Qatar Crisis: Arab Boycott to Remain in Place After Doha Rejects Demands

Further steps against Qatar will be taken at the appropriate time and will be in line with international law, says Saudi FM

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Foreign Ministers of the countries involved in the Gulf crisis meet in Cairo, Egypt, on July 5, 2017.
Foreign Ministers of the countries involved in the Gulf crisis meet in Cairo, Egypt, on July 5, 2017.Credit: POOL/REUTERS

Four Arab nations seeking to isolate Qatar for its alleged support for terrorism have issued a statement saying that Doha's response to their demands to end the crisis was "not serious."

The four countries issued a 13-point list of demands last month, giving Qatar 10 days to comply. They later extended the deadline by another 48 hours at the request of Kuwait, which has acted as a mediator. That deadline expired early Wednesday.

Wednesday's statement came after foreign ministers from Egypt, Saudi Arabia, the United Arab Emirates and Bahrain — the Arab states involved in the dispute with Qatar — met in Egypt's capital after receiving Doha's response to their list of demands.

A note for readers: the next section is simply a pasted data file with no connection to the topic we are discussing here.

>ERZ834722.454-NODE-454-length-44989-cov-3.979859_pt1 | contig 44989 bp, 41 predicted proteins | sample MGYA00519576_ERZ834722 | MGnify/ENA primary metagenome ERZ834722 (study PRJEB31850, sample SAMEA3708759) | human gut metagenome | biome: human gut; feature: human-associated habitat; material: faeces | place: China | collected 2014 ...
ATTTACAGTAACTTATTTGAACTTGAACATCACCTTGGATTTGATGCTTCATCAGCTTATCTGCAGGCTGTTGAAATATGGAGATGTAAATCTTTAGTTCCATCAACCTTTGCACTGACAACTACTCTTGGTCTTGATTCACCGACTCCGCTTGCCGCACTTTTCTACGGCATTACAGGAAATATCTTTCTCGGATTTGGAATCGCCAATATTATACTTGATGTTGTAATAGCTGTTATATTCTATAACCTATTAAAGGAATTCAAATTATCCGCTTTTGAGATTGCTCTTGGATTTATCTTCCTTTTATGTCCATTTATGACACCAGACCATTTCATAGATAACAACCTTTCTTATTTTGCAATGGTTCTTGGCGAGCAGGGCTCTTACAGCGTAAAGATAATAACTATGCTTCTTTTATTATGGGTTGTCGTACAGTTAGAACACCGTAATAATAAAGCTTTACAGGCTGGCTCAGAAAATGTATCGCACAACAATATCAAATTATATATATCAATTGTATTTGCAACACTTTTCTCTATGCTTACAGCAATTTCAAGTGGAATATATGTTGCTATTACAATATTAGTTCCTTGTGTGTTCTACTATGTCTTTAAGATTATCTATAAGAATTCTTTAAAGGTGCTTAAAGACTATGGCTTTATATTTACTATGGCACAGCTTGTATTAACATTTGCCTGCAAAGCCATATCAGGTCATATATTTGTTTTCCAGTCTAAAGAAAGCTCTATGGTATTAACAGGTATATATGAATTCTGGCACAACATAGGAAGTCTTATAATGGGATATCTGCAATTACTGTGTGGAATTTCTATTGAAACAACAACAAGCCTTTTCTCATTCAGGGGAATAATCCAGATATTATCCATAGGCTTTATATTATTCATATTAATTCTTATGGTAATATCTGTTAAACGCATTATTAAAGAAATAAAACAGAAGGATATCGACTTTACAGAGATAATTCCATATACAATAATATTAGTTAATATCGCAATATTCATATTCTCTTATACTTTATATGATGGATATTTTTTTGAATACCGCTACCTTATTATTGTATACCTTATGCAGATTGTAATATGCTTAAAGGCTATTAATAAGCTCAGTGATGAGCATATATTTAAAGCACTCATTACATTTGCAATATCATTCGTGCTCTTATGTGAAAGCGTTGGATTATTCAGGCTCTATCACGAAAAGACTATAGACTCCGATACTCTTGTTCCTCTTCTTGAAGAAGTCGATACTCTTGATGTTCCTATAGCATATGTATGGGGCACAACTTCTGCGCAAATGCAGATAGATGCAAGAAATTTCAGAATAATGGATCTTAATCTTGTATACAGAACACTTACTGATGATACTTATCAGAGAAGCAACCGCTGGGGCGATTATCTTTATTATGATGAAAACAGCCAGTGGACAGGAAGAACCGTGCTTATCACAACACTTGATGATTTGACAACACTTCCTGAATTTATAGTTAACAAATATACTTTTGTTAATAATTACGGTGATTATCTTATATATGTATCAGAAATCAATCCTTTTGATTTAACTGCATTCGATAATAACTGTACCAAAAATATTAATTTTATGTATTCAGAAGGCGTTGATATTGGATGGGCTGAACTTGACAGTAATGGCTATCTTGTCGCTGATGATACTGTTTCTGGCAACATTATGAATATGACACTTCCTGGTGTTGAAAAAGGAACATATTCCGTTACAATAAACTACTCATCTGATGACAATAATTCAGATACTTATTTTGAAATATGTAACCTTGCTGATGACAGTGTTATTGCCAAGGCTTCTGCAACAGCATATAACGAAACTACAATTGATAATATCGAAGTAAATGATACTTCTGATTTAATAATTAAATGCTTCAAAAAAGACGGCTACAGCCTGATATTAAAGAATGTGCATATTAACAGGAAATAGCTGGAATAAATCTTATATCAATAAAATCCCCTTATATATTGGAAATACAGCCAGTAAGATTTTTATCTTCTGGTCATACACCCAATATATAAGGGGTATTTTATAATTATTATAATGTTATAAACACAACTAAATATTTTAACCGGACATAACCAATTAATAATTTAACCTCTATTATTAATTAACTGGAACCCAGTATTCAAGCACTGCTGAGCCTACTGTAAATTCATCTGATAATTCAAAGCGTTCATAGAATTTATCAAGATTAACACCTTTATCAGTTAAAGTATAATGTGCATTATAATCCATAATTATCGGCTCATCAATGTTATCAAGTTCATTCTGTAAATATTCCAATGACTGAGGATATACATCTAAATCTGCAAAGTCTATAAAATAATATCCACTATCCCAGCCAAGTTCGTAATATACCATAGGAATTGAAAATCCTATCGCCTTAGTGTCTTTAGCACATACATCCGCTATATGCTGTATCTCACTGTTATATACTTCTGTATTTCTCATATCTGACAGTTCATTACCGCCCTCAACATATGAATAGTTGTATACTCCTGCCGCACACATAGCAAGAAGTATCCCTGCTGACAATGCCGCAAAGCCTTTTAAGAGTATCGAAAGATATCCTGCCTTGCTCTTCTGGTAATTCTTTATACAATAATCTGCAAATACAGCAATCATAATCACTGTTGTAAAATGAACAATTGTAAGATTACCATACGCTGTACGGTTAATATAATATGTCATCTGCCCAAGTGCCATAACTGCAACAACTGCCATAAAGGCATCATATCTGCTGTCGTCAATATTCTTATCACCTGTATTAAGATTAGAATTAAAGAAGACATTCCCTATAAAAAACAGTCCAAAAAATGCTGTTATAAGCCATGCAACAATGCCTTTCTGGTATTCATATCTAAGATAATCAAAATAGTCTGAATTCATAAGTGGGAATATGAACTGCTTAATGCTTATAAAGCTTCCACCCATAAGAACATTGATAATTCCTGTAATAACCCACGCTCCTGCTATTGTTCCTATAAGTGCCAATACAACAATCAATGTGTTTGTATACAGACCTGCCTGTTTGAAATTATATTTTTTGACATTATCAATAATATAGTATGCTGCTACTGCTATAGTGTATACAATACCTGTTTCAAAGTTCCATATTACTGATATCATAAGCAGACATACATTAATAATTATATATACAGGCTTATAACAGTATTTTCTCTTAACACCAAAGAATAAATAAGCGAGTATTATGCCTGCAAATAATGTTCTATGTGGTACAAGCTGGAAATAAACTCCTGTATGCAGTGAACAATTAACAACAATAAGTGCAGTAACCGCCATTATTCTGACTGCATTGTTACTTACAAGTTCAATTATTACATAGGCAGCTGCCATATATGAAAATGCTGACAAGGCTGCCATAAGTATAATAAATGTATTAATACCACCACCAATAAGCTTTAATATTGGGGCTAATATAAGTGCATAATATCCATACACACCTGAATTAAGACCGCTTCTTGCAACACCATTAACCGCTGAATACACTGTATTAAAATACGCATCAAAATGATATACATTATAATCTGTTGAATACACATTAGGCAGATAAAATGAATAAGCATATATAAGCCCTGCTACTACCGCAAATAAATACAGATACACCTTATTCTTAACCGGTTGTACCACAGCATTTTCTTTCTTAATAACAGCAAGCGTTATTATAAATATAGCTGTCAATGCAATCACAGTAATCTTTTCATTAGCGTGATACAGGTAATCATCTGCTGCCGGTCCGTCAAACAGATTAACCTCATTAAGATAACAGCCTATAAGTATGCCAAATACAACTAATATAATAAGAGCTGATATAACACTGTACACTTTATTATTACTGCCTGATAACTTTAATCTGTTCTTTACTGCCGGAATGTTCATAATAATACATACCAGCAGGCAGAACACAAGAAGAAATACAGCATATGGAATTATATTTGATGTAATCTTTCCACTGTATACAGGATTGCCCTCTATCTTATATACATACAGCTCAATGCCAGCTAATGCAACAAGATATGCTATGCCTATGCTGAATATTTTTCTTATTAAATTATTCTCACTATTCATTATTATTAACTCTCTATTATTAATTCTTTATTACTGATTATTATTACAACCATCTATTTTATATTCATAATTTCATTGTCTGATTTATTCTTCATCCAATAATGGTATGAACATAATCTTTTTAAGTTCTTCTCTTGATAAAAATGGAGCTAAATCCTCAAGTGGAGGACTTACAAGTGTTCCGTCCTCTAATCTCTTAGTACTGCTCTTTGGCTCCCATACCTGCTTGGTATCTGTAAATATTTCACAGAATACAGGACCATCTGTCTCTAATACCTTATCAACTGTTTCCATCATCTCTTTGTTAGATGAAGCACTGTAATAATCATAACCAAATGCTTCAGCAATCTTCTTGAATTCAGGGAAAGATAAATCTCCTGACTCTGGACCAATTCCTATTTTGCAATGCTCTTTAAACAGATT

The Arab countries' demands include that their Persian Gulf neighbor shutter Al-Jazeera, cut back diplomatic ties to Iran and sever all ties with the Muslim Brotherhood. They also demanded an end to Turkey’s military presence in Qatar.

Saudi Foreign Minister Adel bin Ahmed Al-Jubeir said that "more steps will be taken against Qatar following the negative response that was received by Doha to the ultimatum."

Egyptian Foreign Minister Sameh Shukri told reporters at a joint news conference in Cairo that Qatar's response was "generally negative" and failed to "lay the foundation for Qatar's reversal of the policies it pursues."

He also described Doha's response as a "position that reflects a failure to realize the gravity of the situation."

The foreign ministers convening in Cairo agreed to meet again in Manama, the capital of Bahrain.

The four countries issued a 13-point list of demands last month, giving Qatar 10 days to comply. They later extended the deadline by another 48 hours at the request of Kuwait, which has acted as a mediator. That deadline expired early Wednesday.

On Wednesday, U.S. President Donald Trump spoke by phone with his Egyptian counterpart Abdel-Fattah al-Sissi. He called on "all parties to negotiate constructively to resolve the dispute" with Qatar and to "stop terrorist financing and discredit extremist ideology."

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